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What is the Future of “UFOlogy”?

Picture: "Argentina" (PD)

“the absence of evidence is not evidence of absence” – Donald Rumsfeld

An amusing article in national UK newspaper The Daily Telegraph suggests that UFO chasers are getting bored of the lack of proof regarding ongoing extra terrestrial contact. According to the article the lack of physical evidence to support their faith is killing off the enthusiasm of true believers.

Somone should perhaps explain the ongoing success of religion to the journalist in question…

FROM THE TELEGRAPH

For decades, they have been scanning the skies for signs of alien activity.

But having failed to establish any evidence for the existence of extraterrestrial life, Britain’s UFO watchers are reaching the conclusion that the truth might not be out there after all.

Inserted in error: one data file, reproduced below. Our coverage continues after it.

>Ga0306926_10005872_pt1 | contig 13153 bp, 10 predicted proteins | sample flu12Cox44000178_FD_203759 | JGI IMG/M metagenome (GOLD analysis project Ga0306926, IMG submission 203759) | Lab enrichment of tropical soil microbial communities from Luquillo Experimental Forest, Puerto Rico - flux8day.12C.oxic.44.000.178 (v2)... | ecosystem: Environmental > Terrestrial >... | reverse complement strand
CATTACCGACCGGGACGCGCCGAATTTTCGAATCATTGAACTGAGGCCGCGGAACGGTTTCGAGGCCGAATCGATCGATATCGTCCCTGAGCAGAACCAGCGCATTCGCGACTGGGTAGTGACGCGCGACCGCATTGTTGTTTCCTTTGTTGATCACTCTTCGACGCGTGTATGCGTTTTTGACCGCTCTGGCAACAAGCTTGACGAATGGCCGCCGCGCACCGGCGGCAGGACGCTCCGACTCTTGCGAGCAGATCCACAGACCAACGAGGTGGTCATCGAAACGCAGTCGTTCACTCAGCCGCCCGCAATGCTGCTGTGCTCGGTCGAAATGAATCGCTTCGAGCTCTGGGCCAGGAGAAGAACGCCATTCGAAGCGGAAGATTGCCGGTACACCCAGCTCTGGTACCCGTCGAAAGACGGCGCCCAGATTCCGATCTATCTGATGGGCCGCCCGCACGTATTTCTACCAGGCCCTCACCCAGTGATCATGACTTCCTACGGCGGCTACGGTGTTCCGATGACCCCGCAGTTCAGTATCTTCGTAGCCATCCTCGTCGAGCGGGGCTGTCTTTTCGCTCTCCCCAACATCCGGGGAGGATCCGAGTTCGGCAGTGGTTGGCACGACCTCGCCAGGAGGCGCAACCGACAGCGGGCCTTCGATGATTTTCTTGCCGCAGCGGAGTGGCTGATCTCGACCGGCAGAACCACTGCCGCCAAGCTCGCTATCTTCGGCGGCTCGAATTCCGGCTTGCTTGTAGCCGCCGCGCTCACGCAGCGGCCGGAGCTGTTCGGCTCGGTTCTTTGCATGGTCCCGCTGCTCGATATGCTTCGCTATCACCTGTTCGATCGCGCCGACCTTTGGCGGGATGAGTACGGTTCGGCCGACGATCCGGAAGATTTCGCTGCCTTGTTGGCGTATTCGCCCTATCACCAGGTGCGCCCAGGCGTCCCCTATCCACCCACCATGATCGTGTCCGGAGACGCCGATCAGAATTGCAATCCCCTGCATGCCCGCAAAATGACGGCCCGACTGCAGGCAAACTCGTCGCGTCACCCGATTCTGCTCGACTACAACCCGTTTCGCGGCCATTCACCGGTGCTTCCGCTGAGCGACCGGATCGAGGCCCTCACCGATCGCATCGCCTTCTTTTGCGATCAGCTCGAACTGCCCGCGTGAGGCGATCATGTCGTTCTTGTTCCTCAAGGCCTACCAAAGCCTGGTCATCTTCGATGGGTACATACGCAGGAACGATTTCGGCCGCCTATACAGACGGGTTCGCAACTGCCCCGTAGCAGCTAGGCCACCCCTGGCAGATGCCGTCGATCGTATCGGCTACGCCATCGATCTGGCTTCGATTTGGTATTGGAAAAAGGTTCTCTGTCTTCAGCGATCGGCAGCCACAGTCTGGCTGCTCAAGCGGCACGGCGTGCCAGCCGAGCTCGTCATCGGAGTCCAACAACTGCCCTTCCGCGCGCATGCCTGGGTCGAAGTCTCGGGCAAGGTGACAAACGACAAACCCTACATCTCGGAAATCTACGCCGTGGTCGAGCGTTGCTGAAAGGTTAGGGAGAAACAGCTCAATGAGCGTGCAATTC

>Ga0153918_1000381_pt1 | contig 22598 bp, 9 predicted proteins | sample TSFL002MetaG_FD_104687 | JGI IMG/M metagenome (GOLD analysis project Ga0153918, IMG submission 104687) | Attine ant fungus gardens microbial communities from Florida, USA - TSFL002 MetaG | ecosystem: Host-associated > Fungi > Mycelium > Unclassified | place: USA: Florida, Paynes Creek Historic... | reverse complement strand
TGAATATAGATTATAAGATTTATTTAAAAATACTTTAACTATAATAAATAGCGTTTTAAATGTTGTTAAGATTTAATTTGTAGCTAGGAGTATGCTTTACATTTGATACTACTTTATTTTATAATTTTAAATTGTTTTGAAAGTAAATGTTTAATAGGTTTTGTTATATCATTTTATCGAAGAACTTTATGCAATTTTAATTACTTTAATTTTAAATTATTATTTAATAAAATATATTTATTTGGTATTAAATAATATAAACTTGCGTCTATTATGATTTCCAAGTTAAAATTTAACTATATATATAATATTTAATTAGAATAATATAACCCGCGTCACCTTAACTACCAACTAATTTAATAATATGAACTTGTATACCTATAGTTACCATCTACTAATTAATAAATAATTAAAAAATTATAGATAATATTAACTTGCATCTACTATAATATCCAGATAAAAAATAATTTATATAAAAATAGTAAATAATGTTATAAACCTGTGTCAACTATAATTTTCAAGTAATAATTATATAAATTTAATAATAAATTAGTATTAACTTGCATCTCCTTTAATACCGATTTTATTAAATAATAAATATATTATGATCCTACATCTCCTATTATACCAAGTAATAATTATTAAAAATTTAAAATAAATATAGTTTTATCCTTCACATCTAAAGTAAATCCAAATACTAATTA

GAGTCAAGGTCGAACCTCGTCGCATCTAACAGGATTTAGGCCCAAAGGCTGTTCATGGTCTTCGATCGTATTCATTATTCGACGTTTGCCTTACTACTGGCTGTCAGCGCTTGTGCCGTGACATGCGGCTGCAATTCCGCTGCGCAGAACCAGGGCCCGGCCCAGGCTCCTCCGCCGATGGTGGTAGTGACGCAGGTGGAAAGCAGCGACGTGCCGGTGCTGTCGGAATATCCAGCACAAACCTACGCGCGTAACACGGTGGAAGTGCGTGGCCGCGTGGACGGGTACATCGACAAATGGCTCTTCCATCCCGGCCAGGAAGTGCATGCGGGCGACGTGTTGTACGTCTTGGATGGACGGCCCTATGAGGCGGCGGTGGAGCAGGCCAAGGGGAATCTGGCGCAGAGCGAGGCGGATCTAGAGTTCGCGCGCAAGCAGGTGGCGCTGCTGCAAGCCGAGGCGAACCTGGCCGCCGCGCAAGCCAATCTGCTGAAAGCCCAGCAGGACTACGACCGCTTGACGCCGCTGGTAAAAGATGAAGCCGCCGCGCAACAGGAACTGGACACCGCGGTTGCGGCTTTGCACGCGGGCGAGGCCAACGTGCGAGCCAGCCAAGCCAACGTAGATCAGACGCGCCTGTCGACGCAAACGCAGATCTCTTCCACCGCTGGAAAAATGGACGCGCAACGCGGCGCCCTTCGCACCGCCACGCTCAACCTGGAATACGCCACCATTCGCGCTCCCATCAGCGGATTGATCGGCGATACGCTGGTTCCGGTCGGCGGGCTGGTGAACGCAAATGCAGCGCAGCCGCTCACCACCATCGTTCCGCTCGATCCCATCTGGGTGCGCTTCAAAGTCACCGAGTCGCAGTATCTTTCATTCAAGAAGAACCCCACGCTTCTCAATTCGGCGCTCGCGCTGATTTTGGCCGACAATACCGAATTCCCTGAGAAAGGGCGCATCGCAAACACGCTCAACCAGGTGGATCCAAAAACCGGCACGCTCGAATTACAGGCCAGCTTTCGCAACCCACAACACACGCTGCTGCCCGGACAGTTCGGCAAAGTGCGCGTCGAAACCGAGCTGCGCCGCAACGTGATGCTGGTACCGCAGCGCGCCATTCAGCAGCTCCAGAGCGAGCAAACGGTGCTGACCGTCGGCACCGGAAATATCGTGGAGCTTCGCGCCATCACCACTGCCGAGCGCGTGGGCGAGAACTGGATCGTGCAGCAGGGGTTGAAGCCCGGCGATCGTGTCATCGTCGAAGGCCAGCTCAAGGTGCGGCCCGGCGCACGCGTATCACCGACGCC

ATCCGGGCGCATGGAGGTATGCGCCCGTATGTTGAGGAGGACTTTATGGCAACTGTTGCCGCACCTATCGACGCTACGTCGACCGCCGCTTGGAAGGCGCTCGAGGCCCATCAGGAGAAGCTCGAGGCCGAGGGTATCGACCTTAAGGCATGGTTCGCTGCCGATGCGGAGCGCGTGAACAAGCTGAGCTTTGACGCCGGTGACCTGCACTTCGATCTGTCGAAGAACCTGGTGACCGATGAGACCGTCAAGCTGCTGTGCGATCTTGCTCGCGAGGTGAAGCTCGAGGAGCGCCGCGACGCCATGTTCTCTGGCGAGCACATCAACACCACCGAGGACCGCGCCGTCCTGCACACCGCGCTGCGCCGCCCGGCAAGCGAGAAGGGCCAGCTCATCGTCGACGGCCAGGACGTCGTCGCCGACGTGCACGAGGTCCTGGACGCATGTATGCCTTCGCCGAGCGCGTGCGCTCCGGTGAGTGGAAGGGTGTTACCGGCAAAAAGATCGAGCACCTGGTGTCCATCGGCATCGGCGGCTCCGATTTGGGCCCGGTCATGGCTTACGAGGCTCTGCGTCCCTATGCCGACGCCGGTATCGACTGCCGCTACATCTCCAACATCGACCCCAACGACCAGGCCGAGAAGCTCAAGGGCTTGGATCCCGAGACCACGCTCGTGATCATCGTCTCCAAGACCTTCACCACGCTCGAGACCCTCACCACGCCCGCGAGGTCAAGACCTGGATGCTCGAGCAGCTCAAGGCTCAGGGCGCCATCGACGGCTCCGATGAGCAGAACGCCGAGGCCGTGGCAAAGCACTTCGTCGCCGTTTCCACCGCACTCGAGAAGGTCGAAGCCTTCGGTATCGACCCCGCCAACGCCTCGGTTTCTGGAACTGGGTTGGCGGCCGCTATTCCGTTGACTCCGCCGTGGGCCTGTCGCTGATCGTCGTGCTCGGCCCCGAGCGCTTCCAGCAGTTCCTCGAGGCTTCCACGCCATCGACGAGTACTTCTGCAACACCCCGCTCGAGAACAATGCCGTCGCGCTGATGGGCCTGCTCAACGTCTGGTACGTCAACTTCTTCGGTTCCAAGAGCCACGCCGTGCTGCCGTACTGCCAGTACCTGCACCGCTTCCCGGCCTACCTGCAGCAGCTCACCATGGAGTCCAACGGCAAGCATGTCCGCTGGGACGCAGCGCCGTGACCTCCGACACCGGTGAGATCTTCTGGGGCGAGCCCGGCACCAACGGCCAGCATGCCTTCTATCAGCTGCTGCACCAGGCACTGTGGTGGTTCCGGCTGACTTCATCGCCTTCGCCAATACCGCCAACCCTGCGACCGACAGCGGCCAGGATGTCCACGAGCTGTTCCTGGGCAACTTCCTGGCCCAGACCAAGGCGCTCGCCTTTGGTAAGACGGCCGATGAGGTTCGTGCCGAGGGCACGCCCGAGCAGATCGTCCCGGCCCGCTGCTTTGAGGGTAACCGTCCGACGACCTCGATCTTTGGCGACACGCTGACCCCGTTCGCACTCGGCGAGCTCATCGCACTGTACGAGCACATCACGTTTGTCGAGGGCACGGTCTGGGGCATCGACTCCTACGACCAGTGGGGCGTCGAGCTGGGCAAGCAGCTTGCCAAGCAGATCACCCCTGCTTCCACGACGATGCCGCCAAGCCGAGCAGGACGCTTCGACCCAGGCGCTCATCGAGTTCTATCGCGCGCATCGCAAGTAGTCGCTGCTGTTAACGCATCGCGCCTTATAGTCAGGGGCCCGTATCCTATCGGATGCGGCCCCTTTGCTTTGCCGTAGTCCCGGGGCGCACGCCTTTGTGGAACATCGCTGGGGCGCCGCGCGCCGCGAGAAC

Enthusiasts admit that a continued failure to provide proof and a decline in the number of “flying saucer” sightings suggests that aliens do not exist after all and could mean the end of “Ufology” – the study of UFOs – within the next decade.

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The Death & Rebirth of UFOlogy – Telegraph’s Report on UFOlogy’s Demise Could Be Its New Beginning

Neil deGrasse Tyson is talking panspermia from Mars, Richard Dawkins mentions ancient aliens as a possible candidate for development of complex biological processes, Jacques Vallee presents at a business forum on physics breakthroughs possible through studying UFO phenomena, Michio Kaku develops a theory of social evolution based on space…and the Forteans give up on UFOs? What is happening here?

According to an article on The Telegraph: